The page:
While there is one earth, there is not one world. We are still a mish mash of warring ideologies and factious peoples. Capitalism creates an economic battle for competing markets and resources in which cooperation and restraint seem a lower priority than winning market share. Religious ideologies and war also are fracturing world unity.

While capitalism has increased material goods and comfort and produced many advances in science and medicine and other areas it also has placed a higher value on individual rewards and ownership rather than addressing community needs and shared prosperity worldwide. The AIDS crisis in Africa and people still suffering starvation and malnutrition around the world are just two examples of problems the world community is not addressing together with compassion.

That is not to say we can not change but to do so means more emphasis on shared values of one world and one people all sharing one earth. Instead the world remains divided by political, economic, and religious boundaries. We still build fences to keep us separate.

For religion to change, it means accepting that we are all children of a God who exhibits himself or herself in numerous manifestations. We are all God’s chosen people. There is not one chosen people or religion.

For economic systems it means accepting each other as partners and workers in one company with shared rewards. We are not competing against each other but we are working to provide basic human needs for all and sharing fairly in the rewards of hard work. We can not view others as nations or people to exploit or dominate or take advantage of.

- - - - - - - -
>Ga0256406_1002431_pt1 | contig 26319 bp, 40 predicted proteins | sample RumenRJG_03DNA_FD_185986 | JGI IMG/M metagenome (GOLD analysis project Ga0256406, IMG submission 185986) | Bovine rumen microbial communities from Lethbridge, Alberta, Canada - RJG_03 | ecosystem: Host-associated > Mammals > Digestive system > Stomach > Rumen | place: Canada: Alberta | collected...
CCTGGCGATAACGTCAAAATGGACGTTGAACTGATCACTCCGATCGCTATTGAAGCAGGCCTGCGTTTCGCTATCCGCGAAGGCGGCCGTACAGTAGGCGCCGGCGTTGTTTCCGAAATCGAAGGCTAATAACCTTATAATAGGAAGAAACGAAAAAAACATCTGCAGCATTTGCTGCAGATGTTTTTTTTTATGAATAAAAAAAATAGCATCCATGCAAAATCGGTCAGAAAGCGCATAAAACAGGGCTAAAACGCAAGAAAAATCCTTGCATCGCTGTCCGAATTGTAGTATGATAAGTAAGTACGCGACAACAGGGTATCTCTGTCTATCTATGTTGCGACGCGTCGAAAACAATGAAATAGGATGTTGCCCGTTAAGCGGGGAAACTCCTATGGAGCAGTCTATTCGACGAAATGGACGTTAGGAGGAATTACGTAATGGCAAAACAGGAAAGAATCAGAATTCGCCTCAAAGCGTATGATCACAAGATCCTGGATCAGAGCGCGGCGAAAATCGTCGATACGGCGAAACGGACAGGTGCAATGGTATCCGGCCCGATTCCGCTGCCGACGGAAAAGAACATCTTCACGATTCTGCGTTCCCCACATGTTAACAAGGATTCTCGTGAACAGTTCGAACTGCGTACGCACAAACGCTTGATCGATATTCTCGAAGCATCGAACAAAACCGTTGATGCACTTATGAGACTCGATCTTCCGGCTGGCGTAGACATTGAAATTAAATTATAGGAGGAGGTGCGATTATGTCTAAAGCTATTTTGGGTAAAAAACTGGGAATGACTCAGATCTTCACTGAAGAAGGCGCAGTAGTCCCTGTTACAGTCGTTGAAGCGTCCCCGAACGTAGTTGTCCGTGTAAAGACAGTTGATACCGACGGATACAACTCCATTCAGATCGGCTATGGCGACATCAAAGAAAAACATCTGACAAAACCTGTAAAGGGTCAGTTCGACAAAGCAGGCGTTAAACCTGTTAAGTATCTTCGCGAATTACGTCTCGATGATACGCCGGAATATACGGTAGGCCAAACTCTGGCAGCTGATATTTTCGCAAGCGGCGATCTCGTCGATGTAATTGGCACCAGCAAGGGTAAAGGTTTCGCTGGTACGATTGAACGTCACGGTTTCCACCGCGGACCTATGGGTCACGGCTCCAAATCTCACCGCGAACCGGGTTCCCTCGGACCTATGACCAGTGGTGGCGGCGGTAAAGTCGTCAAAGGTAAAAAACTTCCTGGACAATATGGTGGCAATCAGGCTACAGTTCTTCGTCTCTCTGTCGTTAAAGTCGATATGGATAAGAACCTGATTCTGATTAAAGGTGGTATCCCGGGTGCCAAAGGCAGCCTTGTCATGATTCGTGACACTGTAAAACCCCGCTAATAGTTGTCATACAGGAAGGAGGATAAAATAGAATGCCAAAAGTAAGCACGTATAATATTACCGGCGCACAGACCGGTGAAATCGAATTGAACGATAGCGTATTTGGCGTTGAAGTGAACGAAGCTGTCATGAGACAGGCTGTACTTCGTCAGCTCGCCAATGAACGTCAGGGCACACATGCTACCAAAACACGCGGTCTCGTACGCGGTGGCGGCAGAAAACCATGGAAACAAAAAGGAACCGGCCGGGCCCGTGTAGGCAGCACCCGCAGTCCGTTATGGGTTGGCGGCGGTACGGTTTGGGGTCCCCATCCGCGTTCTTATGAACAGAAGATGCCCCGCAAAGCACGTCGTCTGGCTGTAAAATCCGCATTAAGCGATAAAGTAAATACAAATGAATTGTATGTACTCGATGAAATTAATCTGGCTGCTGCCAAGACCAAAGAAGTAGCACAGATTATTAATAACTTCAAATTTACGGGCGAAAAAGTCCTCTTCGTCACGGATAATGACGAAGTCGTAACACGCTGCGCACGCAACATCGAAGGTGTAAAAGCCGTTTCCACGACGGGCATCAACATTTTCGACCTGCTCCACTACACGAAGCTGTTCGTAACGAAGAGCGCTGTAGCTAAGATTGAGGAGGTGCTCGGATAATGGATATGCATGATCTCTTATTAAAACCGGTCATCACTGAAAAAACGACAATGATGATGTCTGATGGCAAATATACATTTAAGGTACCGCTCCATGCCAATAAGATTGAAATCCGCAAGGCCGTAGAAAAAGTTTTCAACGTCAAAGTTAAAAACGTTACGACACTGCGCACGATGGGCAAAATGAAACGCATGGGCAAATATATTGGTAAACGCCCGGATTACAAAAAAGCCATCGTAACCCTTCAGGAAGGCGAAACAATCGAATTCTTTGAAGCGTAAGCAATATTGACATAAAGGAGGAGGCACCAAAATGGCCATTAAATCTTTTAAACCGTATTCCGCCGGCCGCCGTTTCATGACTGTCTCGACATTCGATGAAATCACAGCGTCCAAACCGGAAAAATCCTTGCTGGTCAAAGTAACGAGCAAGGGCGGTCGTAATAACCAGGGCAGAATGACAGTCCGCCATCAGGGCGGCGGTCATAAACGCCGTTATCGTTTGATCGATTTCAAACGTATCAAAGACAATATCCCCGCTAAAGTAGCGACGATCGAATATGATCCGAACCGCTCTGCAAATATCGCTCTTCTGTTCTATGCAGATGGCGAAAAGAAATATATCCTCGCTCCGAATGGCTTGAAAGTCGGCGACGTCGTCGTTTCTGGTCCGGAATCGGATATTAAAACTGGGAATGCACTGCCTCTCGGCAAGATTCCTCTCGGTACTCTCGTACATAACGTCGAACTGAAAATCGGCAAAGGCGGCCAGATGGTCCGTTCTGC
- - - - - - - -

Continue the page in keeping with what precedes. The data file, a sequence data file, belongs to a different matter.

For political systems it means governments will have to work to provide services fairly to all people, not give special tax breaks to the wealthy or tax exemptions to favored corporations.

For political systems and religions, nations need to separate religious belief systems that divide and limit people from political systems and governments that provide basic health care, nutrition, housing, food and education. Religions that limit freedom by domination and exploitation and edicts destroy human dignity and well being.

The future of the earth depends on mankind evolving into one co-operative worldwide caring community. We need to implement policies world wide that support individual life and human dignity without giving up basic freedoms. We need to develop a non-exploitative sustainable economic policy toward each other and the earth which currently sustains all of us. We need an economy that is not dependent on continual growth but that is sustainable in terms of the limits that exist for maintaining life on planet earth.

And we need to implement political policies that are fair to all by guaranteeing basic rights for all. These include access to adequate and safe food, clean water, clean air, housing, basic education and basic human rights. Religious policies need to accept the worth of every individual and practice tolerance for differences.

The future of the earth for humans depends on facing the reality that things need to change. Together we can envision and work for a future that allows us to live peacefully together, working for our common good. History is replete with wars and conquests. One side loses and the other wins. The reality of the earth today is that in a battle with the earth we all lose if we don’t accept the reality of the fact that no one wins if we perish as a species because we didn’t pay attention to the warning lights. The warning lights are blinking.

Comments are closed.